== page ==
My son attended Virgilina Elementary School. It was a small school in comparison to others in the county. His father and grandfather were also students there. 

Jim Gmitter was the principal at the time. It was 1986. Jim knew every child by name and their parents.

The fall of that year I put my baby on the big yellow bus with many other children and sent him out into the great unknown. I was a wreck that day pacing the floor and waiting until 3 p.m. to meet the bus at the end of the driveway, upon it’s return at the end of the day. I was full of questions to ask him.

I didn’t know these people that I was releasing him to. I was fairly new to the area and didn’t know anyone. 

Brenda Fariss was the kindergarten teacher that year and I quickly grew to love her and Tommy did too. We met new friends and I suddenly realized that Virgilina Elementary was an extension to the family; unlike the schools I’d attended as a youngster in a large metropolitan area.

In the tiny town of Virgilina everyone knew everyone and their parents - sometimes even their grandparents.

I was asked to volunteer that year, so for three days a week I assisted by helping new readers hone their budding skills. It was fun and I loved those kids.

Back in those days the only security we had was a principal standing at the door every morning greeting the students as they entered the building. On warm days the door was left wide open for parents and visitors to come and go as they pleased.

There was never a thought of a lone gunman opening fire on our babies. Our children were safe in their little classrooms with their teachers. All was well with the world.

Somewhere along the way something has changed. Guns are no more readily available as they were back then. Children still played with pretend guns. I’ve bought a few Nerf guns myself. And we all loved a good cap gun.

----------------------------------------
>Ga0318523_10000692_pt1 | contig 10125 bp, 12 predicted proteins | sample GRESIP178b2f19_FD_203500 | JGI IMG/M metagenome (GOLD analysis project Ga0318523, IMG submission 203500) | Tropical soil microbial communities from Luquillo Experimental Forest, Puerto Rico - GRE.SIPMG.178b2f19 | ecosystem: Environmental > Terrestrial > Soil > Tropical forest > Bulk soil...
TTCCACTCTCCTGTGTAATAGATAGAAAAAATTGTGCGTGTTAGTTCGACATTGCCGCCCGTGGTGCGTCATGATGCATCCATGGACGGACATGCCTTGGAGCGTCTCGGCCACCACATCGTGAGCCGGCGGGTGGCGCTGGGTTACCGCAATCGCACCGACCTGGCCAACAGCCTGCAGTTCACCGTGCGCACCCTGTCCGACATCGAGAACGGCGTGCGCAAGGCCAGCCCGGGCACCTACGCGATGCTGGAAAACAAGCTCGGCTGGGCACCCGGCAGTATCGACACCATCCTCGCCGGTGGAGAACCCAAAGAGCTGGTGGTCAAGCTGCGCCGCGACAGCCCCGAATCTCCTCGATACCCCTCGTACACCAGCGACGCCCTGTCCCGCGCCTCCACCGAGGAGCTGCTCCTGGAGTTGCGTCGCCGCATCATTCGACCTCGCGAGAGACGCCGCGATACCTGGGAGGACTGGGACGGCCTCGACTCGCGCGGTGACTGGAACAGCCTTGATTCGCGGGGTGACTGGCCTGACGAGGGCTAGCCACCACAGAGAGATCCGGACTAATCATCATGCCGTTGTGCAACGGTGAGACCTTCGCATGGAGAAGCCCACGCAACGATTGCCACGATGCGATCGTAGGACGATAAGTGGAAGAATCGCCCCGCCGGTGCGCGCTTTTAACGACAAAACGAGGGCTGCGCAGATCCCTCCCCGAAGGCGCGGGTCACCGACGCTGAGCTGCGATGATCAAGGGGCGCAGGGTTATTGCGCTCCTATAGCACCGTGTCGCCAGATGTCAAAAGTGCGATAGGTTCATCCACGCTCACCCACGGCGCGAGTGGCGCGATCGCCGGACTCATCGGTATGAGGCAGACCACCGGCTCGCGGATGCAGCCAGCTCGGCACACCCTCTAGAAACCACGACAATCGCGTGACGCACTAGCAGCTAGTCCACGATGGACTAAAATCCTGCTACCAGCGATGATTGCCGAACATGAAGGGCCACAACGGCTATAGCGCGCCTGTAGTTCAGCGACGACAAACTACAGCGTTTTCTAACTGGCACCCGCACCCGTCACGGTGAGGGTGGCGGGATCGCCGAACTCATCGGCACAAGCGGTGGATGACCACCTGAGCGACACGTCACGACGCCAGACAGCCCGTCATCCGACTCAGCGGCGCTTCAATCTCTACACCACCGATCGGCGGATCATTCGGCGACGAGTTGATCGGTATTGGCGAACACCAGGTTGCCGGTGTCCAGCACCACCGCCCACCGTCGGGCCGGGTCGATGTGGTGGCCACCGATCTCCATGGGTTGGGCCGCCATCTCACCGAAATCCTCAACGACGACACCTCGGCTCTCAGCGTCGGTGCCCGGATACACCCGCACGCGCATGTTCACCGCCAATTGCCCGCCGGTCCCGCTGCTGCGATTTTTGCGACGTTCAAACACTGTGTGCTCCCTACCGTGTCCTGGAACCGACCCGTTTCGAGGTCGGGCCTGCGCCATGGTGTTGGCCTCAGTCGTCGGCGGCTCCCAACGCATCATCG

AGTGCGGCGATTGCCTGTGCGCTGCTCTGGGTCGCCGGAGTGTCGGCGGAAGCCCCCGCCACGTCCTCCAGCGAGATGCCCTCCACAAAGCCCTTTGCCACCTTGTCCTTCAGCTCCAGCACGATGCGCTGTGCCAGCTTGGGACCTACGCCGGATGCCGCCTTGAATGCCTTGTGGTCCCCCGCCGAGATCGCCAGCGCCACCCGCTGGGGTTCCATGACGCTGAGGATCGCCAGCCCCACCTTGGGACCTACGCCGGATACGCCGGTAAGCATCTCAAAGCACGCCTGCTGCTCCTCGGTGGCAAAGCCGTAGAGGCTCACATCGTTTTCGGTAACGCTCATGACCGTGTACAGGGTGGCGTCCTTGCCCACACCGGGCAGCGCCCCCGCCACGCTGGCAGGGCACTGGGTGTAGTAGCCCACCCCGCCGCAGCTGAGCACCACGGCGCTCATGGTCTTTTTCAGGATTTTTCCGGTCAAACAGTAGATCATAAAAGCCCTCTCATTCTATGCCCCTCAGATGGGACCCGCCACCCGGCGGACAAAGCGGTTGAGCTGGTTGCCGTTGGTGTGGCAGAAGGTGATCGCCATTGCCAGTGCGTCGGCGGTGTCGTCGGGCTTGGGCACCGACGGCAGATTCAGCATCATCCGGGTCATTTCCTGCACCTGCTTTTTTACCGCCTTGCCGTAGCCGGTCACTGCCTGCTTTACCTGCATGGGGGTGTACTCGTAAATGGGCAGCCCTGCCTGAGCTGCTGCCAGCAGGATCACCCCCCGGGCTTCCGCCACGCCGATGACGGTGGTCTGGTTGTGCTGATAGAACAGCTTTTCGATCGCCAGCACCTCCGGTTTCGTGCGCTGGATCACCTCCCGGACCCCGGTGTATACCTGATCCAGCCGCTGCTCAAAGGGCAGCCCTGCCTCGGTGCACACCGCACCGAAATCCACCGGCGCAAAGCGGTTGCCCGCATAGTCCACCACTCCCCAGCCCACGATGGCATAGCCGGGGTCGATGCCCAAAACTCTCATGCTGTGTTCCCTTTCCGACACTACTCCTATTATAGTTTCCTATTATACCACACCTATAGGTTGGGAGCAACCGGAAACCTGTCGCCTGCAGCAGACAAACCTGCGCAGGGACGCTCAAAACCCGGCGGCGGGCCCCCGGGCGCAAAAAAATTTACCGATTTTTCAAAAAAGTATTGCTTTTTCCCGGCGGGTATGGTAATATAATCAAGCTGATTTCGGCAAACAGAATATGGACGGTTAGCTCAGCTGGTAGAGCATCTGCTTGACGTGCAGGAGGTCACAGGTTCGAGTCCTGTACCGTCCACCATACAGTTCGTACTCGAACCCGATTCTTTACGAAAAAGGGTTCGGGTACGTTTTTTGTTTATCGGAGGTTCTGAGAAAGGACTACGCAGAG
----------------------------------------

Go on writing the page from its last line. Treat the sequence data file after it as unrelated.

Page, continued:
Parents kept guns in their homes and the children knew not to touch them. They were locked away and kept safely hidden.

Last weeks tragedy in Texas seems to be happening more frequently now a days. In fact, there has been a rise in gun violence over the last 30 years. What has made our youth so angry and sinister? Why was an 18-year-old boy able to go out and purchase an automatic weapon? Where were his parents?

Certainly, these are hard questions to answer. Meanwhile, our politicians are arguing over trivial subjects. 

My first guess, and only a guess, would be social media. Our kids are left alone with their computers to babysit them. Too much is at their fingertips to distract them from right and wrong.

I’m no expert, just a worried grandmother.

But I do know everything in our children’s life starts at home. Set a good example. They’re watching your every move. Set goals and keep them involved in activities they enjoy. Take vacations and be a family. Spend time in conversation with them. Keep the doors open for them to come and communicate with you. And know who they’re with.

These are hard times to be a parent and it really does take a village to raise a child. I’m thankful for the village I had while raising mine. I called it the “Mother Network.” It drove my son bonkers but I hope he appreciates it now. 

He’s got two following in his footsteps. My precious grandchildren, the lights of my life. I’ve done my job now but it’s a good feeling to still be a part of the village in their lives.

As the song goes, Teach Your Children Well.